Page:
By ELIZABETH RAU  |  March 05, 2010

The cost of torture

In the end, whether mass solitary confinement continues at the Maine State Prison supermax may come down to an issue of money rather than right or wrong. And resolving that issue may come down to whether the state wants to pay more now to pay less in the
Solitary Confinement Bill Hearing
By LANCE TAPLEY  |  February 26, 2010


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Screams from solitary

The 132-man supermax unit within the 925-man Maine State Prison is an expensive, taxpayer-funded torture chamber that for 18 years has sucked in mostly nonviolent, mostly mentally ill prisoners and ground them up by means of mind-destroying solitary conf
‘By dehumanizing prisoners, we dehumanize ourselves.’
By LANCE TAPLEY  |  February 19, 2010

Seeking humane treatment

Some Maine people are taking moral responsibility for the way supermax inmates are treated.
State and national efforts well under way
By LANCE TAPLEY  |  February 19, 2010

Anti-solitary campaign expands

As the February 17 State House public hearing approaches on the bill to restrict solitary confinement at the Maine State Prison, the National Religious Campaign Against Torture (NRCAT), which sparked national debate about Abu Ghraib and Guantánamo, has a
Stopping Supermax Torture
By LANCE TAPLEY  |  February 05, 2010
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Finding her voice

"There is a balm in Gilead," an old African-American spiritual has it, and sure enough, Percy Talbott (Kelly Caufield) finds that balm.
An ex-con, a village, an opera
By MEGAN GRUMBLING  |  January 29, 2010

A lawyer’s adventures in bad judgment

People who know Keven McKenna know he is not a stupid man. Whether or not the Providence attorney, ex-state representative, and Harold Stassen of Providence mayoral races uses good judgment is another question.
Contempt of Court
By MARY ANN SORRENTINO  |  December 25, 2009


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Corrections disobeys another federal court order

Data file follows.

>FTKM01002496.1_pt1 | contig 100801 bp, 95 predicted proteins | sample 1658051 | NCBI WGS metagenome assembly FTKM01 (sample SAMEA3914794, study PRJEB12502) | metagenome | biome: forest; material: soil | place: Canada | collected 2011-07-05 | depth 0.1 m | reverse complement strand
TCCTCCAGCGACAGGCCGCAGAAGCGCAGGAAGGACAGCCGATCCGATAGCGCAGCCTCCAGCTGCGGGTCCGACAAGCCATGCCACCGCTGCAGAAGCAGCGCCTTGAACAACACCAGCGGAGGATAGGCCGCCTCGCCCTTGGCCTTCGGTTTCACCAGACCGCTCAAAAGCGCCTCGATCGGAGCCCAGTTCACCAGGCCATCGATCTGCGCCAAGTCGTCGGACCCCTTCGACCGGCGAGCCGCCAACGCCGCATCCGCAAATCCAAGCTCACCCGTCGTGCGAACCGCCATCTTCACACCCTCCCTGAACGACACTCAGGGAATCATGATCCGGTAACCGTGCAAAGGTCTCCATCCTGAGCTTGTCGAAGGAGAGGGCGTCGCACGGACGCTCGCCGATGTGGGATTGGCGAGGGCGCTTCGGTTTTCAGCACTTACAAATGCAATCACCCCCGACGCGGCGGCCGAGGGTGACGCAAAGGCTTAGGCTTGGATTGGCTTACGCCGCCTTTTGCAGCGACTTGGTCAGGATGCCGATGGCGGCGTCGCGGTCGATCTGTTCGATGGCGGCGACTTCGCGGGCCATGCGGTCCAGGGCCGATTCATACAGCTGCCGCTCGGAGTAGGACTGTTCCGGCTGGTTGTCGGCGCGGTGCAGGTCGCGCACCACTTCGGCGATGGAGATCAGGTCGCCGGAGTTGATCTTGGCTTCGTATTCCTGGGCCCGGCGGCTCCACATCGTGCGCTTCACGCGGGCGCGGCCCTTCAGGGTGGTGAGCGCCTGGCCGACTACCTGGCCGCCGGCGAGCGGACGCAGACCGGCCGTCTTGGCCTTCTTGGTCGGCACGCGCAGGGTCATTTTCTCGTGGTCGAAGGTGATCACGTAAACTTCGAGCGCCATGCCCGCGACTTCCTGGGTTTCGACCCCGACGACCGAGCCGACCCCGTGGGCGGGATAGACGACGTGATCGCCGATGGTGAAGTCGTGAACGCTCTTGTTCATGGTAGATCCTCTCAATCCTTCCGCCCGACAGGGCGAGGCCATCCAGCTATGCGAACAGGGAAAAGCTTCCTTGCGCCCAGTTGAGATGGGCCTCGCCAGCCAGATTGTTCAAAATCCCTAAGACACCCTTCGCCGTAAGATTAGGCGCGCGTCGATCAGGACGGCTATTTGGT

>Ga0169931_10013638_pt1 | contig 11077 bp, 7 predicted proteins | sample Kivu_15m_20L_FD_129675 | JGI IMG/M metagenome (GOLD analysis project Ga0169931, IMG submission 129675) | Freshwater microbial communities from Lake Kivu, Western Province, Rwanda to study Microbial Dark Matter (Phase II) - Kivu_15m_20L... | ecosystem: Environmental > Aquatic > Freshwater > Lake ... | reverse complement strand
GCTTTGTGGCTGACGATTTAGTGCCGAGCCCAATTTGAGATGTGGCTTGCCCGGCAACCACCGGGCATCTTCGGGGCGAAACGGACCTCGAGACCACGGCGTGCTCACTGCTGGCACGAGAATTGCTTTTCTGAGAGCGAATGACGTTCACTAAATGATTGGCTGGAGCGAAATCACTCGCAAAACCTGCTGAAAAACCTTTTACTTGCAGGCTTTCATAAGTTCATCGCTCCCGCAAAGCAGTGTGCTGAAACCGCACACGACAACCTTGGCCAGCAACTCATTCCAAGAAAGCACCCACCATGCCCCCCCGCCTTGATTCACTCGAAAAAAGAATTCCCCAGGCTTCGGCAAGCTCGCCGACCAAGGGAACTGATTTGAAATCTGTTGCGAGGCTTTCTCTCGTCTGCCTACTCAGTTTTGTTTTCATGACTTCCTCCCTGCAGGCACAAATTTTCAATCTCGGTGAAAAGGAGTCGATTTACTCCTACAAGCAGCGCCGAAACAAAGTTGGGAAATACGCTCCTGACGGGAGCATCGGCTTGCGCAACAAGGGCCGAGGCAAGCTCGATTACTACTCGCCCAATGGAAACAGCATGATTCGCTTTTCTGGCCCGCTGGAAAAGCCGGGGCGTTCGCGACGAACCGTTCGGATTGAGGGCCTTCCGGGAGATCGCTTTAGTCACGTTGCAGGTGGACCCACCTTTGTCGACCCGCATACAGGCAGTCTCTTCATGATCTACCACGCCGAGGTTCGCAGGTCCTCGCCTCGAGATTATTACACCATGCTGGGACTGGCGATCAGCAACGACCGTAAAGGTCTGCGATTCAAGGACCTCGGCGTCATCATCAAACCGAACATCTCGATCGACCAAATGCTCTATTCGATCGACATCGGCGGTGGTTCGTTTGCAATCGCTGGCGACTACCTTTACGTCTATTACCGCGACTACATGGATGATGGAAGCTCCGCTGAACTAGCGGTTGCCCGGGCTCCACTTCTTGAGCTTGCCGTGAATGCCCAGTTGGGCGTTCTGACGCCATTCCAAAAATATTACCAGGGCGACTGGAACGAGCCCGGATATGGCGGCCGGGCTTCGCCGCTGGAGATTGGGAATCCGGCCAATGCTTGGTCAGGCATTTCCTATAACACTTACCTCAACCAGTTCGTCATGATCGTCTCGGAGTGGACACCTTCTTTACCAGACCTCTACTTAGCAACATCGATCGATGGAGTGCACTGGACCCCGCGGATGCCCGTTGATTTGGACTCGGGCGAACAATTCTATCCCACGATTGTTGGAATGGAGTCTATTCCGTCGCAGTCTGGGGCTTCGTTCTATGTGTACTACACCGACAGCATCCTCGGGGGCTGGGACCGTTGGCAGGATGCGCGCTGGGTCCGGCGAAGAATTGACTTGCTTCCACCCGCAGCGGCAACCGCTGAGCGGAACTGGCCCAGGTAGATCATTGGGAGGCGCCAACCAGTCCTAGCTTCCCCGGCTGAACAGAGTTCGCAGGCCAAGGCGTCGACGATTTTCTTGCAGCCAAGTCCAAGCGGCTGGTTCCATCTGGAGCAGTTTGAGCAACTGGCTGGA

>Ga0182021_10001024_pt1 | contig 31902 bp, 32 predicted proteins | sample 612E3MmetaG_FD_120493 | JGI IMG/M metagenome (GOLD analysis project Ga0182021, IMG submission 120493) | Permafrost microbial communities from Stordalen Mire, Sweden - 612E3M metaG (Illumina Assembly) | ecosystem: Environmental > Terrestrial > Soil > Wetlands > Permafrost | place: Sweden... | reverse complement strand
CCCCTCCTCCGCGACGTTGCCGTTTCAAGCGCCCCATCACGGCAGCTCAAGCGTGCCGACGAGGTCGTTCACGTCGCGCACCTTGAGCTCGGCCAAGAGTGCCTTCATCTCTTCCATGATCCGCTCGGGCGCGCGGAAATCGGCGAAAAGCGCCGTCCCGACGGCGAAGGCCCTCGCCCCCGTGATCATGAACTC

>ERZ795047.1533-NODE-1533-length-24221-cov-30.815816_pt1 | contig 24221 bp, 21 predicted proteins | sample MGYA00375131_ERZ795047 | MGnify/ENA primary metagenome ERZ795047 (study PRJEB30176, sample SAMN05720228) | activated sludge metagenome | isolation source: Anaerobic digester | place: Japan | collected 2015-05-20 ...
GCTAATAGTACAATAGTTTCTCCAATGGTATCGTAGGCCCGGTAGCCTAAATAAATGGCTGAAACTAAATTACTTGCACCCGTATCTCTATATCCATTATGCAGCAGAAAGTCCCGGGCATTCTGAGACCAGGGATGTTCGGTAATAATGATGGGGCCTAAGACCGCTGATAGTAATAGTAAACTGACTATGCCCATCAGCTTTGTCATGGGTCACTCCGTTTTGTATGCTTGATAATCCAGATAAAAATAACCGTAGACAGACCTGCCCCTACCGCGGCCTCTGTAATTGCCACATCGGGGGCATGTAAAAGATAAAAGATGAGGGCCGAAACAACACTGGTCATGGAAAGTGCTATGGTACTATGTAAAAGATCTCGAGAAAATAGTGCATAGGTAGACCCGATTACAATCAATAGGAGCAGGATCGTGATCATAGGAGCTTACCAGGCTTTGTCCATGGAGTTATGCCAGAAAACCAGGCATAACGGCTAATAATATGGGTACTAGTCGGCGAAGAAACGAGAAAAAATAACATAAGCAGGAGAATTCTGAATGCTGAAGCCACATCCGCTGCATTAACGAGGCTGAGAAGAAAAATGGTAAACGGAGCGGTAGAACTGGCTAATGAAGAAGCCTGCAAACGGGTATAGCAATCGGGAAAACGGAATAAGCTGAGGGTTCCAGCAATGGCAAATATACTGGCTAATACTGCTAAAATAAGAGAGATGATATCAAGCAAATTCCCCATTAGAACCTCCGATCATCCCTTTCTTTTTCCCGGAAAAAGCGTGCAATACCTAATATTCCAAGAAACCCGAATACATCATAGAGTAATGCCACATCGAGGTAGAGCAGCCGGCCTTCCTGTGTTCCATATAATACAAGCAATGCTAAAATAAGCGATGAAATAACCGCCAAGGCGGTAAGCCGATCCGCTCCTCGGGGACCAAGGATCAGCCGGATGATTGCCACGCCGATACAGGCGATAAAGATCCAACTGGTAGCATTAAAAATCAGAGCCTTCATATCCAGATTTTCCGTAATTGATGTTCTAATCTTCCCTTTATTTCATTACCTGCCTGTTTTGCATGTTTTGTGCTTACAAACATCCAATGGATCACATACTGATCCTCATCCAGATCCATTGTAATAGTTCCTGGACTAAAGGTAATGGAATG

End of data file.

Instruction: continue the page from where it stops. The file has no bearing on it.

For decades, as it has with other court orders, the Maine Department of Corrections has apparently been breaching a 1973 federal court’s decree that forbids disciplinary solitary confinement at the Maine State Prison beyond 10 days for minor offenses, or
Solitary Confinement
By LANCE TAPLEY  |  December 18, 2009

Can we have class dismissed?

What, you might ask, does Ahmed Hussein Ismail, the alleged gun-toting robber mistakenly let out of jail in Portland, have in common with Tareq and Michaele Salahi, alleged White House party-crashers?
Diverse City
By SHAY STEWART-BOULEY  |  December 11, 2009

A mysterious new inmate death

Despite a scandal earlier this year over a prisoner death, state corrections officials won’t allow the Phoenix to interview a Maine State Prison inmate who has claimed in letters that prison staff abused an ailing prisoner, Victor Valdez, before Valdez
Prison Scandal Watch
By LANCE TAPLEY  |  December 11, 2009
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Missing Persons singer Dale Bozzio jailed

Missing Persons singer Dale Bozzio is sitting in an Ossipee, New Hampshire, jail after dropping her appeal of a March animal-cruelty conviction.
Swinging a Dead Cat Dept.
By ASHLEY RIGAZIO  |  November 20, 2009
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Courthouse bomber to speak about social change

After it was initially canceled, a controversial talk by a radical activist will go on Thursday at the University of Massachusetts-Amherst. Ray Luc Levasseur, who grew up in Sanford, Maine, and became a radical in part due to his experiences as a soldier
Censorship averted
By RICK WORMWOOD  |  November 13, 2009


Suspect speaks; victim’s family begins $1-million-plus lawsuit

The widow of Sheldon Weinstein, the Maine State Prison inmate who died in April several days after allegedly being beaten by inmates, has taken the first step toward filing a wrongful-death lawsuit against prison guards, Department of Corrections “policy
 Prison Homicide
By LANCE TAPLEY  |  November 06, 2009
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Bozzio's a somewhat missing person on the west coast

As she awaits a retrial on animal-cruelty charges in New Hampshire, Missing Persons frontwoman Dale Bozzio’s troubles continue in Southern California, where she faces eviction from her San Fernando Valley home over $4400 in missing rent payments.
Cat Crazy Dept.
By ASHLEY RIGAZIO  |  October 23, 2009

State should protect inmates’ rights

As Lance Tapley points out, denying prisoners access to human-rights protections is a mistake (see "Less Than Equal," October 2).
Letters to the Portland Editor, October 16, 2009
By PORTLAND PHOENIX LETTERS  |  October 16, 2009

Injustice everywhere

Thank you for the timely interview with Harvey Silverglate.
Letters to the Portland Editor, October 9, 2009
By PORTLAND PHOENIX LETTERS  |  October 09, 2009